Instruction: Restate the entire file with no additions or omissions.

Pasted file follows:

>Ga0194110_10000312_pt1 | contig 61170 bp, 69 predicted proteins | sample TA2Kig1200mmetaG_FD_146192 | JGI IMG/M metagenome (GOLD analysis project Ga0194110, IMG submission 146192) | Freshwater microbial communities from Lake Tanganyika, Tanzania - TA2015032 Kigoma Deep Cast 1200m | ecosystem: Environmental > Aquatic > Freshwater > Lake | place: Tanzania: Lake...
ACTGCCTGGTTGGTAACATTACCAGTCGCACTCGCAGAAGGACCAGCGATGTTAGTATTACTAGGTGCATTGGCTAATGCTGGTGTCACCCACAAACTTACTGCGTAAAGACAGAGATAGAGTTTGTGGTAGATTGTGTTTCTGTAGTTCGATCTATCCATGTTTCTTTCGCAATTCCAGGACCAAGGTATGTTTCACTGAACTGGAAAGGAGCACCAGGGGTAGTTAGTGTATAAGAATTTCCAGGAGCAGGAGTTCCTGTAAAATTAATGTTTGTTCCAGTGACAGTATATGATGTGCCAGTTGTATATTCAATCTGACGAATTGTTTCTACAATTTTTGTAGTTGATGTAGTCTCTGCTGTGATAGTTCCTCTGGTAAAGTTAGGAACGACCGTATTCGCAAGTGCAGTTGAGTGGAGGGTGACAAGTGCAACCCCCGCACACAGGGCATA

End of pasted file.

>Ga0194110_10000312_pt1 | contig 61170 bp, 69 predicted proteins | sample TA2Kig1200mmetaG_FD_146192 | JGI IMG/M metagenome (GOLD analysis project Ga0194110, IMG submission 146192) | Freshwater microbial communities from Lake Tanganyika, Tanzania - TA2015032 Kigoma Deep Cast 1200m | ecosystem: Environmental > Aquatic > Freshwater > Lake | place: Tanzania: Lake...
ACTGCCTGGTTGGTAACATTACCAGTCGCACTCGCAGAAGGACCAGCGATGTTAGTATTACTAGGTGCATTGGCTAATGCTGGTGTCACCCACAAACTTACTGCGTAAAGACAGAGATAGAGTTTGTGGTAGATTGTGTTTCTGTAGTTCGATCTATCCATGTTTCTTTCGCAATTCCAGGACCAAGGTATGTTTCACTGAACTGGAAAGGAGCACCAGGGGTAGTTAGTGTATAAGAATTTCCAGGAGCAGGAGTTCCTGTAAAATTAATGTTTGTTCCAGTGACAGTATATGATGTGCCAGTTGTATATTCAATCTGACGAATTGTTTCTACAATTTTTGTAGTTGATGTAGTCTCTGCTGTGATAGTTCCTCTGGTAAAGTTAGGAACGACCGTATTCGCAAGTGCAGTTGAGTGGAGGGTGACAAGTGCAACCCCCGCACACAGGGCATA